We delve into the topic of IMAX projection systems, as a technical format and exhibition standard, and look to its future.
The history of film production involves, perhaps famously and perhaps notoriously, a lot of different formats. Even discounting the earliest days, there have been many ways to record and show pictures, from the Academy ratio of early 35mm, via a simple crop to widescreen, mid-century greats like Cinerama and Vistavision, and then Cinemascope, which survives to this day in either super-35mm or true anamorphic forms. Some of these – as now – were developed with an eye to the encroachment of ever-improving television, and all of them still use fundamentally the same recording medium: 35mm motion picture negative.
It was an almost constant parade of people concluding that less is not more, and deciding to leapfrog the competition. 70mm wide film had actually existed for quite some time – at least since the 1890s – and was tried again in the late 20s, when it was somewhat overtaken by the re-equipping requirement of then-emergent synchronised sound. Traditionally, it was used to shoot – on 65mm negative – and project images five perforations tall, with the film running vertically, as with 35mm. A portion of the film area was used for the soundtrack.
Along came IMAX
The gigantic 15-perforation 70mm frame.
The people behind IMAX, however, wanted more, and rotated the film to run horizontally, as with Vistavision in 35mm, and omitted the sound. Film-based IMAX exhibition has always relied on double system sound; originally, magnetic 35mm recordings were the best choice, but a digital system is now used. To describe the 15/70 format as upscale barely hints at what's being done. The image is – to the nearest millimetre - 70mm wide by 49mm tall, dwarfing the 22 by 19mm frame of conventional 35mm film. Various people have claimed that the effective resolution equivalence in digital terms is at least 12K; there are naturally many arguments around the subject, but it is impossible to claim that the format is not very highly capable. There was much shouting when IMAX began certifying screens using two Christie 2K DLP projectors, although there is reason to the idea that overlaying the two projectors with a small pixel offset can increase perceived resolution and, naturally, brightness over a large screen area.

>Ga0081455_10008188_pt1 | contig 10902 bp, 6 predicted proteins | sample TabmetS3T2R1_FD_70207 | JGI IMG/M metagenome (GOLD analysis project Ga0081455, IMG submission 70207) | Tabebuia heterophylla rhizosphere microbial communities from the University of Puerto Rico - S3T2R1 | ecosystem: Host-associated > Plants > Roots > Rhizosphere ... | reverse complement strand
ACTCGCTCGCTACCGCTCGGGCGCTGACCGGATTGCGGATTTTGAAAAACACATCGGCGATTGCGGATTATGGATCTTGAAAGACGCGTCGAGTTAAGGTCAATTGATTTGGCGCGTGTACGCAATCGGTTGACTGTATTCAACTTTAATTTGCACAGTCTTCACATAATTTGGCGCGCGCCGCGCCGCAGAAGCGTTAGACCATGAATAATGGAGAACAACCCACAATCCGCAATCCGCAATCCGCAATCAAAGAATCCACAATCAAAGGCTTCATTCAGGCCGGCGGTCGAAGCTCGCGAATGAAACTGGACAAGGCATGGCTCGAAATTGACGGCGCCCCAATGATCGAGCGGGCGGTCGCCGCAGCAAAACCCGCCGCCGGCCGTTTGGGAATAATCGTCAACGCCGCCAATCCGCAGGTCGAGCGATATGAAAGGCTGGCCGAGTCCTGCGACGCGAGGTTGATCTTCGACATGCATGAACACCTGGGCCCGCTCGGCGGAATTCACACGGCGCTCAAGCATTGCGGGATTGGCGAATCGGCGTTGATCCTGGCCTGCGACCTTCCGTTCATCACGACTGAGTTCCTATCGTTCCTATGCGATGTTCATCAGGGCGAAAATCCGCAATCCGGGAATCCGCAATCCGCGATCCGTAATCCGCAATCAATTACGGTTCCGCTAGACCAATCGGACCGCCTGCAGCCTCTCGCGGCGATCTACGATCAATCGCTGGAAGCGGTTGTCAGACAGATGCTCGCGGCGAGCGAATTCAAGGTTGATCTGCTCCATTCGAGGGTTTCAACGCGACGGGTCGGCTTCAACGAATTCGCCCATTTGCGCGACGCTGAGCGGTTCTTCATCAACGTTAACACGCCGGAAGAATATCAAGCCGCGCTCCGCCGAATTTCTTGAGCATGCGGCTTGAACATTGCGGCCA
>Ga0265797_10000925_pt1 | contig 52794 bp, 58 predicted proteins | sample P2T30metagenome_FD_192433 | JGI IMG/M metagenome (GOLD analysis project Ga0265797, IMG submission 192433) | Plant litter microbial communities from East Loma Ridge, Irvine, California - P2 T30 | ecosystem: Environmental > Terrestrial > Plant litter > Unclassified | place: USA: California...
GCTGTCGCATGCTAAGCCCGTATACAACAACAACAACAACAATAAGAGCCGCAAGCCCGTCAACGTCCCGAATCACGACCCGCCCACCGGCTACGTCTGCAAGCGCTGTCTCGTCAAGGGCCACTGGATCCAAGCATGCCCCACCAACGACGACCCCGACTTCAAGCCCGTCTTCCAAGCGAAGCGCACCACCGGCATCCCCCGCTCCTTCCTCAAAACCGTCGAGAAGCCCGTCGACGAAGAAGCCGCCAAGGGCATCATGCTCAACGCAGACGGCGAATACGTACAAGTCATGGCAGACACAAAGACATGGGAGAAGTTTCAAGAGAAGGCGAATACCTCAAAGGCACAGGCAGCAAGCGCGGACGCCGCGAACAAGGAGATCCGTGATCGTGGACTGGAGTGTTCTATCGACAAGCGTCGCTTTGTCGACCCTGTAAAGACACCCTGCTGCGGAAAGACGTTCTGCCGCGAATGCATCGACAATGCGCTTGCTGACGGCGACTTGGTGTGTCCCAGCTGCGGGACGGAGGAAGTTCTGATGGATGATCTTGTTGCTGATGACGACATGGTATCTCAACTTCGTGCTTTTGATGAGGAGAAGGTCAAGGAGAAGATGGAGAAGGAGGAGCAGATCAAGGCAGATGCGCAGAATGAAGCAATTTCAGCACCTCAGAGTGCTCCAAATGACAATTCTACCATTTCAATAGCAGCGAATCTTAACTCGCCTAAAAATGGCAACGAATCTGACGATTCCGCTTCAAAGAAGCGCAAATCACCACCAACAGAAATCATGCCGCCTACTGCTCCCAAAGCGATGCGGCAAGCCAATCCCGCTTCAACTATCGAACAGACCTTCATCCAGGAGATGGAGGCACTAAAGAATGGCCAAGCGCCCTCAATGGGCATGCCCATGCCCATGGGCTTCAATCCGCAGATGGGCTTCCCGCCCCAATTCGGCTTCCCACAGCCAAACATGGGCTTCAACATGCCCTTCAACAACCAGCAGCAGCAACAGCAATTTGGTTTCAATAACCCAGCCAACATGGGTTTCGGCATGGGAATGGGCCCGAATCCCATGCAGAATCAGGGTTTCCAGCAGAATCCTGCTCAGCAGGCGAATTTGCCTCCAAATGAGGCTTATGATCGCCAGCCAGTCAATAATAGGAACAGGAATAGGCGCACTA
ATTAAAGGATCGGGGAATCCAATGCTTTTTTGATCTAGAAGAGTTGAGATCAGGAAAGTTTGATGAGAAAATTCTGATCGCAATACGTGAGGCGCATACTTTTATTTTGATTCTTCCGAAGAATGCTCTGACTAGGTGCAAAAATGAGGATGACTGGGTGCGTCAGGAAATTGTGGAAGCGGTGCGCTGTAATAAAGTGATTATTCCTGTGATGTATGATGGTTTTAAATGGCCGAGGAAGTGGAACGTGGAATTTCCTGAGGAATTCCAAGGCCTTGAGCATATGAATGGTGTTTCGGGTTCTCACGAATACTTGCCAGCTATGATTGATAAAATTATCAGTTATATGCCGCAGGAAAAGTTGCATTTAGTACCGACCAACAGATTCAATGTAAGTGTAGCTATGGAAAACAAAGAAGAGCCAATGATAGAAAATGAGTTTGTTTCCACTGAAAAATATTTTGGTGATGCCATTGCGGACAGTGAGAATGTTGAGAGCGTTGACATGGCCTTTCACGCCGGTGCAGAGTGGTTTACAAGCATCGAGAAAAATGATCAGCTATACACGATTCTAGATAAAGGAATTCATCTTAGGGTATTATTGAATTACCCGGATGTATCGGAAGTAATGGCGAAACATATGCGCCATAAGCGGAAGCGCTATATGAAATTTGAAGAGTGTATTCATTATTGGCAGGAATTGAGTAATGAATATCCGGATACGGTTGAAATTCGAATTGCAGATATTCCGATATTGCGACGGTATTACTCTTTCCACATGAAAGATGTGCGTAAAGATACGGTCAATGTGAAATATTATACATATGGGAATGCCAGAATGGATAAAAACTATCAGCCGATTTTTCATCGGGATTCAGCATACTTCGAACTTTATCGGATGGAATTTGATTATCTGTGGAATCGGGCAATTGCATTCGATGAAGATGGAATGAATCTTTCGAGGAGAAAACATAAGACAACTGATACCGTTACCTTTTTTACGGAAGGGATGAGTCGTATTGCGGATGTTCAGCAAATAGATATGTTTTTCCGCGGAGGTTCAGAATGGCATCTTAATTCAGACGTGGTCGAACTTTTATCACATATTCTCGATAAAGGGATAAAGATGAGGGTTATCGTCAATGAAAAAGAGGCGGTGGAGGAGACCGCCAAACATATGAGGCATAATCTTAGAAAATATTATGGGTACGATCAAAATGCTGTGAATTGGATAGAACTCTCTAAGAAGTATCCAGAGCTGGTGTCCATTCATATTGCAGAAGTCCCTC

Technical manager Matthew Raymond at the Science Museum's IMAX Theatre.
The images accompanying this article show the projection room at the Science Museum's IMAX Theatre in London, which is one of less than a hundred venues in the world that is equipped to project 15-perf 70mm in stereoscopic 3D. It is arguably the most capable projection system ever produced, certainly for public exhibition. As a venue specialising in documentary films, it's fitting that the brand-new production A Beautiful Planet was recently shown here for the press, in the presence of director Tony Myers and director of photography James Neihouse, ASC.
The rotating gate area uses compressed air jets to accelerate the film.